Postpartum Depression and Postpartum Blues Lifted by Simple Nutritional Supplement
Posted by on
Postpartum blues is a mild psychological depression that occurs right after delivery and peaks 5 days after delivery. During one day of third-trimester pregnancy, the woman produces 400 mg/day of Natural Progesterone. This progesterone produced during the third trimester of pregnancy is mainly being produced by the placenta. After the placenta is delivered, progesterone levels drop to zero. Progesterone is known as the “happy hormone”. Progesterone in the absence of xenoestrogens lifts the mood. However, when progesterone levels drop suddenly, a psychological depression is usually the result.
Postpartum blues is considered to be the predictor or prodrome of a postpartum depression. Postpartum depression has an incidence rate 13% of all pregnancies.
John Lee, MD usually gave topical transdermal natural progesterone to replace the missing progesterone from the pregnancy. He claimed in his book “What Your Doctor May Not Tell You About Menopause” that natural progesterone was able to combat postpartum depression. This is usually what I recommend for my patients. You can find it here.
A research paper published in the Proceedings of the National Academy of Sciences of the United States demonstrated that when a simple dietary supplement was given postpartum women they experienced much less depression after the birth of their baby. The study took 41 women. 21 women received a daily dietary supplement from days 3-5 after delivery of 2 g of tryptophan, 10 g of tyrosine, and blueberry juice with blueberry extract. The other 20 women did not receive the dietary supplement. Postpartum blues severity was measured using the “Sad Mood Induction Procedure”. There was a robust indicator of depressed mood in the control group. However, the supplement group did not have the indicators of depression. Control’s scores were almost a thousand times higher than the supplement group. There was a large 3 fold improvement in mood for the supplement group. Tryptophan and tyrosine levels in the breast milk were not affected by the dietary supplement. So, this supplement seems to be safe for baby.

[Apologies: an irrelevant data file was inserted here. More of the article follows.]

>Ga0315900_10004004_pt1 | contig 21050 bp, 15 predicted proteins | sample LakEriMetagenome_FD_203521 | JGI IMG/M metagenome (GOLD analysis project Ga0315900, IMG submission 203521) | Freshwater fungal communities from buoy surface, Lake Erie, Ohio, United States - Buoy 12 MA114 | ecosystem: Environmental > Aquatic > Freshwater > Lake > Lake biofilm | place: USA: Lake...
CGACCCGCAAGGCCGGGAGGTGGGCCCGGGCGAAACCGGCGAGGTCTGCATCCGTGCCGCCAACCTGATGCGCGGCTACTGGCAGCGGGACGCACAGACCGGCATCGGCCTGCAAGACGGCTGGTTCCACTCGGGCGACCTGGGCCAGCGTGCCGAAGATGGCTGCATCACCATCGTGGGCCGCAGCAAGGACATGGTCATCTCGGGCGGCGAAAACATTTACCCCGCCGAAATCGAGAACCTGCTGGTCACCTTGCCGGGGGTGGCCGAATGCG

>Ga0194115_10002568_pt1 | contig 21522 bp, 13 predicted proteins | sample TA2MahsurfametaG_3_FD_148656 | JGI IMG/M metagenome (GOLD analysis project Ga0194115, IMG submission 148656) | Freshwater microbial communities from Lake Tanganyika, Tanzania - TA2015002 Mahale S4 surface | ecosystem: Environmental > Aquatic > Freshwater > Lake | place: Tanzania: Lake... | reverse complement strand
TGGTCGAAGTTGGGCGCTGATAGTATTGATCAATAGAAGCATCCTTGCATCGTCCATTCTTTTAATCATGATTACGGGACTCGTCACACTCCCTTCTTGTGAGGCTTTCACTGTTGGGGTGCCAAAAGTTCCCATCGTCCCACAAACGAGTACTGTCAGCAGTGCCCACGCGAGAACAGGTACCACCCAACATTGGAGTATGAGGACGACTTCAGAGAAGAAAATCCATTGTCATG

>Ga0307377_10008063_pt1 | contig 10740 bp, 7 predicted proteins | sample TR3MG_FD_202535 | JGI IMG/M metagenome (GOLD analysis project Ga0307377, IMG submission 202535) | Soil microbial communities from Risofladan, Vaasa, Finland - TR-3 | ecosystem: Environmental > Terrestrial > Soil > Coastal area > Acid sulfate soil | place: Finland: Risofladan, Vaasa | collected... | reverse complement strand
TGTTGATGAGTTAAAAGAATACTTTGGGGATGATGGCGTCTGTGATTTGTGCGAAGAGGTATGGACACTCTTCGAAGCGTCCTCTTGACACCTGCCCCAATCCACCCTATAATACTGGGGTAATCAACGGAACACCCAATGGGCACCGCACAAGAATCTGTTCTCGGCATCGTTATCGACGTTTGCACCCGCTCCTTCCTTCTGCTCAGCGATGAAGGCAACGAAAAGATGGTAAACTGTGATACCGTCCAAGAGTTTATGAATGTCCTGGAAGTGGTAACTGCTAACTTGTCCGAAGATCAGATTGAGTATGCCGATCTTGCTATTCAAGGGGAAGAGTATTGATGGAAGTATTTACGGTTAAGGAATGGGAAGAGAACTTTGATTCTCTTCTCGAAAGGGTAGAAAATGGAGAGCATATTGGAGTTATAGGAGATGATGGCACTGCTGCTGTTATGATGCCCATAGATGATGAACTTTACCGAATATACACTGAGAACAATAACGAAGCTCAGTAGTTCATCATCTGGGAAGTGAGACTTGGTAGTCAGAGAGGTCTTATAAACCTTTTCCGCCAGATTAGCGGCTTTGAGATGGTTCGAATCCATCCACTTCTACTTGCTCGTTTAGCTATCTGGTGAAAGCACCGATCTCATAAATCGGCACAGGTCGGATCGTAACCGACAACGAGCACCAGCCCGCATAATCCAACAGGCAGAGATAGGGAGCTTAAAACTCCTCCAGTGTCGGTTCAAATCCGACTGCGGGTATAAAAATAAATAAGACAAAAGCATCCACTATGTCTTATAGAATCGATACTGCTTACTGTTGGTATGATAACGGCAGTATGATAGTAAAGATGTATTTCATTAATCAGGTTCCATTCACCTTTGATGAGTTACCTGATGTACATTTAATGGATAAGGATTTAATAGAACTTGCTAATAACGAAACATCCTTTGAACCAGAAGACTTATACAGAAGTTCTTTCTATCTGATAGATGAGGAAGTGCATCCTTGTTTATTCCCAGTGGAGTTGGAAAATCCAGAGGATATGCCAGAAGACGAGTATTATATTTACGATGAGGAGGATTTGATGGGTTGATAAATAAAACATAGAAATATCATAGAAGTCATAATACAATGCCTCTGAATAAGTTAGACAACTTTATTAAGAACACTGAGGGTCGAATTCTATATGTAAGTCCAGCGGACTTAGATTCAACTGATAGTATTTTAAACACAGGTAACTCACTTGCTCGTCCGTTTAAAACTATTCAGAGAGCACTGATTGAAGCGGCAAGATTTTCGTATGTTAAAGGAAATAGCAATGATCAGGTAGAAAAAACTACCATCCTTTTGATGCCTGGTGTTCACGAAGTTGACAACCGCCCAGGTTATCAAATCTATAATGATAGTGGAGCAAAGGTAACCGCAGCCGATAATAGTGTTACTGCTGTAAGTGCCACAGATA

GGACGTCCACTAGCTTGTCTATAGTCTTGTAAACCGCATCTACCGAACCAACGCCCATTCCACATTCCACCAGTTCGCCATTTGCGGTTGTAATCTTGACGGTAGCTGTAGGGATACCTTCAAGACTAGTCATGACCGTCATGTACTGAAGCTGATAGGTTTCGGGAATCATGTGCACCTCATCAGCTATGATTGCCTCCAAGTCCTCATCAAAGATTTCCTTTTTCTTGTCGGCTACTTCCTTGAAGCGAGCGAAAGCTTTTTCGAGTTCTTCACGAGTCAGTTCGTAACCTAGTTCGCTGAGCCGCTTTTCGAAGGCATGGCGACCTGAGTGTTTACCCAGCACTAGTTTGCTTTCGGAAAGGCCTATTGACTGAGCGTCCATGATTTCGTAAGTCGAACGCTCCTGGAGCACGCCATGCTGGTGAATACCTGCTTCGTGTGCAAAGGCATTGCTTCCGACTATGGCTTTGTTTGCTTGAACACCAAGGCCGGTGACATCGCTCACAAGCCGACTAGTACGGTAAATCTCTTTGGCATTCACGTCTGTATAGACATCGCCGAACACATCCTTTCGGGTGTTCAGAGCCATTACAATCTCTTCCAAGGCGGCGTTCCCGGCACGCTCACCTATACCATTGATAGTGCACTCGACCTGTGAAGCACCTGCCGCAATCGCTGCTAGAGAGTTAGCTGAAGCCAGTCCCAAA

Postpartum blues are thought to be mediated by an elevation of Monoamine oxidase A (MAO-A). Mao-A helps the brain regulate neurotransmitter activity. L-tryptophan and L-tyrosine amino acids are believed to help initiate sleep and balance the MAO-A activity. They also reduce oxidative stress. Blueberry juice and blueberry extract were used to make the amino acids more palatable. Blueberry extract has also been shown to help chemicals pass through the blood brain barrier.
Yekta Dowlatia, Arun V. Ravindrana, Zindel V. Segald, Donna E. Stewartb, Meir Steinerb, and Jeffrey H. Meyera, “Selective dietary supplementation in early postpartum is associated with high resilience against depressed mood,” Proceedings of the National Academy of Sciences of the United States, Feb. 3, 2017.
This was reported in arstechnica.com.